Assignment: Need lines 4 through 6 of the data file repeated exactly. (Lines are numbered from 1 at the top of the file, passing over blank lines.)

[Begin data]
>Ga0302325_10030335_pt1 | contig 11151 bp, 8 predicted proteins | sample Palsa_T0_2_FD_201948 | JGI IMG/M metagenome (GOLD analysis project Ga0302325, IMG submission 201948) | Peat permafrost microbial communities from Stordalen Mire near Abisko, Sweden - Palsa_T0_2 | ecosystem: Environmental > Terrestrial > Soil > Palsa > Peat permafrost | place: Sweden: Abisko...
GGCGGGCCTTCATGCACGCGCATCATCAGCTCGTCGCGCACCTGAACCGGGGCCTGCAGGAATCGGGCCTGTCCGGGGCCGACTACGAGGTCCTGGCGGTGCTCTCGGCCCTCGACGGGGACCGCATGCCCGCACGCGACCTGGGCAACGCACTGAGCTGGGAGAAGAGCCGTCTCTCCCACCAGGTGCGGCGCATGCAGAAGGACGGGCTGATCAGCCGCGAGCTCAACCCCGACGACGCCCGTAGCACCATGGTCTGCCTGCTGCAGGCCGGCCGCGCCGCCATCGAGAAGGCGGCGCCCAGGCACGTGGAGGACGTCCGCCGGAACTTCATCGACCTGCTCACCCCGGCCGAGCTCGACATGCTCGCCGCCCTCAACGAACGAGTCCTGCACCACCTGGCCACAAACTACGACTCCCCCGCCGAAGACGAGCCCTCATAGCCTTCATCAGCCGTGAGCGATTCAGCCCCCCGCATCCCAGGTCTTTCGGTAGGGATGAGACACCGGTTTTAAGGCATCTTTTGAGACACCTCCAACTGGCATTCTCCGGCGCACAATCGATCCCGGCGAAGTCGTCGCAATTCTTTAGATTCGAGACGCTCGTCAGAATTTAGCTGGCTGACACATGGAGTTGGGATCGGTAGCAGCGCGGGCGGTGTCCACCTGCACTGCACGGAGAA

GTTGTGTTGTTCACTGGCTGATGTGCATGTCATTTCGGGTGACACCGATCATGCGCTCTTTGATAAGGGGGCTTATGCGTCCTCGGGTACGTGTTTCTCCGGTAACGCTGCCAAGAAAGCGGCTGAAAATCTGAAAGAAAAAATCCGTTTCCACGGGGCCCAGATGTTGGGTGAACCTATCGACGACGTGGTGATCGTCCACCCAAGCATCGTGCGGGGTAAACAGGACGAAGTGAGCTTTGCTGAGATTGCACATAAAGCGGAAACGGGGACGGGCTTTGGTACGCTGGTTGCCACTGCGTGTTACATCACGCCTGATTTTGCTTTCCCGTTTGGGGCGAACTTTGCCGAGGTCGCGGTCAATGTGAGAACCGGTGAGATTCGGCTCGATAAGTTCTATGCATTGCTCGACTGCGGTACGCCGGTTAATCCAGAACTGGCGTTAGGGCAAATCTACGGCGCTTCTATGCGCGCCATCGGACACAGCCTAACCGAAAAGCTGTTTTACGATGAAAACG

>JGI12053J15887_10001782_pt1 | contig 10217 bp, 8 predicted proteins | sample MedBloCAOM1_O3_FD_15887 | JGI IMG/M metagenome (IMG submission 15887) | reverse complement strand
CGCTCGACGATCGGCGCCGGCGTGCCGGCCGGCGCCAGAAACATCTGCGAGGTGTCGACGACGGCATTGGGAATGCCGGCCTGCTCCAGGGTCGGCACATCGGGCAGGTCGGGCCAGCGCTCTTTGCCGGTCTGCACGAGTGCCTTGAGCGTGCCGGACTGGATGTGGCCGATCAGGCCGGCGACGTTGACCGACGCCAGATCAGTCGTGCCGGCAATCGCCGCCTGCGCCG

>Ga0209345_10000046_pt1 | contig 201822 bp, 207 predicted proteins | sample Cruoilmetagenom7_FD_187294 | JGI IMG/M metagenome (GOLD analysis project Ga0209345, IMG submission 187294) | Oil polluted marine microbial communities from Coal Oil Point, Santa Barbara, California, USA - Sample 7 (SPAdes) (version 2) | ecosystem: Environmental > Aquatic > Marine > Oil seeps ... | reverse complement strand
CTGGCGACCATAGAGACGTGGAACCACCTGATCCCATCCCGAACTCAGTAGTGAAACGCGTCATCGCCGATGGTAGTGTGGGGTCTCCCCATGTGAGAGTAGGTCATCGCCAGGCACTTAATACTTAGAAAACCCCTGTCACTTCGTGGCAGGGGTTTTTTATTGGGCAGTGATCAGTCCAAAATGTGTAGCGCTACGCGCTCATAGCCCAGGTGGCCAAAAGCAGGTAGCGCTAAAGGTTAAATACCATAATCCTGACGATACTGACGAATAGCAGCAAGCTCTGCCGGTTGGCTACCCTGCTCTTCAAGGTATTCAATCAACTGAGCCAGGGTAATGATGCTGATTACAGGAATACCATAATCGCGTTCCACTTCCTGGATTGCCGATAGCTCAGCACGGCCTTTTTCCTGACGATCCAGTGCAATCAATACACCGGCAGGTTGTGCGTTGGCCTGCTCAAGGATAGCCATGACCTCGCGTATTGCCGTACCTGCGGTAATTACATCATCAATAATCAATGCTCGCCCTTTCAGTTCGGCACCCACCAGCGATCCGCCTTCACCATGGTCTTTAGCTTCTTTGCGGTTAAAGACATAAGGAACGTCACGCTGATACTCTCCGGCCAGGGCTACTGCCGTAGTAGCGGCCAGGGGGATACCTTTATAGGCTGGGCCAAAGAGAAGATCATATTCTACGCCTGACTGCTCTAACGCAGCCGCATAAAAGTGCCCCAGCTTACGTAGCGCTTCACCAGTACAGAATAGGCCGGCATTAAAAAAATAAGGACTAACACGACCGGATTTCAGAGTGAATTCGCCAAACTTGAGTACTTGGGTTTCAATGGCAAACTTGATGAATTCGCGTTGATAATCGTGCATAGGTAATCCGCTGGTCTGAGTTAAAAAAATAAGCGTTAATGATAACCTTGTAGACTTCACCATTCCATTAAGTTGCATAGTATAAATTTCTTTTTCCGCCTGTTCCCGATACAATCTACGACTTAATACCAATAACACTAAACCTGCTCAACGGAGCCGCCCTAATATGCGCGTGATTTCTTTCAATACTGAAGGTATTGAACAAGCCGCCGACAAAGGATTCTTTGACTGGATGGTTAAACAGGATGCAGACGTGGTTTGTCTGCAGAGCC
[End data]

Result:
>JGI12053J15887_10001782_pt1 | contig 10217 bp, 8 predicted proteins | sample MedBloCAOM1_O3_FD_15887 | JGI IMG/M metagenome (IMG submission 15887) | reverse complement strand
CGCTCGACGATCGGCGCCGGCGTGCCGGCCGGCGCCAGAAACATCTGCGAGGTGTCGACGACGGCATTGGGAATGCCGGCCTGCTCCAGGGTCGGCACATCGGGCAGGTCGGGCCAGCGCTCTTTGCCGGTCTGCACGAGTGCCTTGAGCGTGCCGGACTGGATGTGGCCGATCAGGCCGGCGACGTTGACCGACGCCAGATCAGTCGTGCCGGCAATCGCCGCCTGCGCCG

>Ga0209345_10000046_pt1 | contig 201822 bp, 207 predicted proteins | sample Cruoilmetagenom7_FD_187294 | JGI IMG/M metagenome (GOLD analysis project Ga0209345, IMG submission 187294) | Oil polluted marine microbial communities from Coal Oil Point, Santa Barbara, California, USA - Sample 7 (SPAdes) (version 2) | ecosystem: Environmental > Aquatic > Marine > Oil seeps ... | reverse complement strand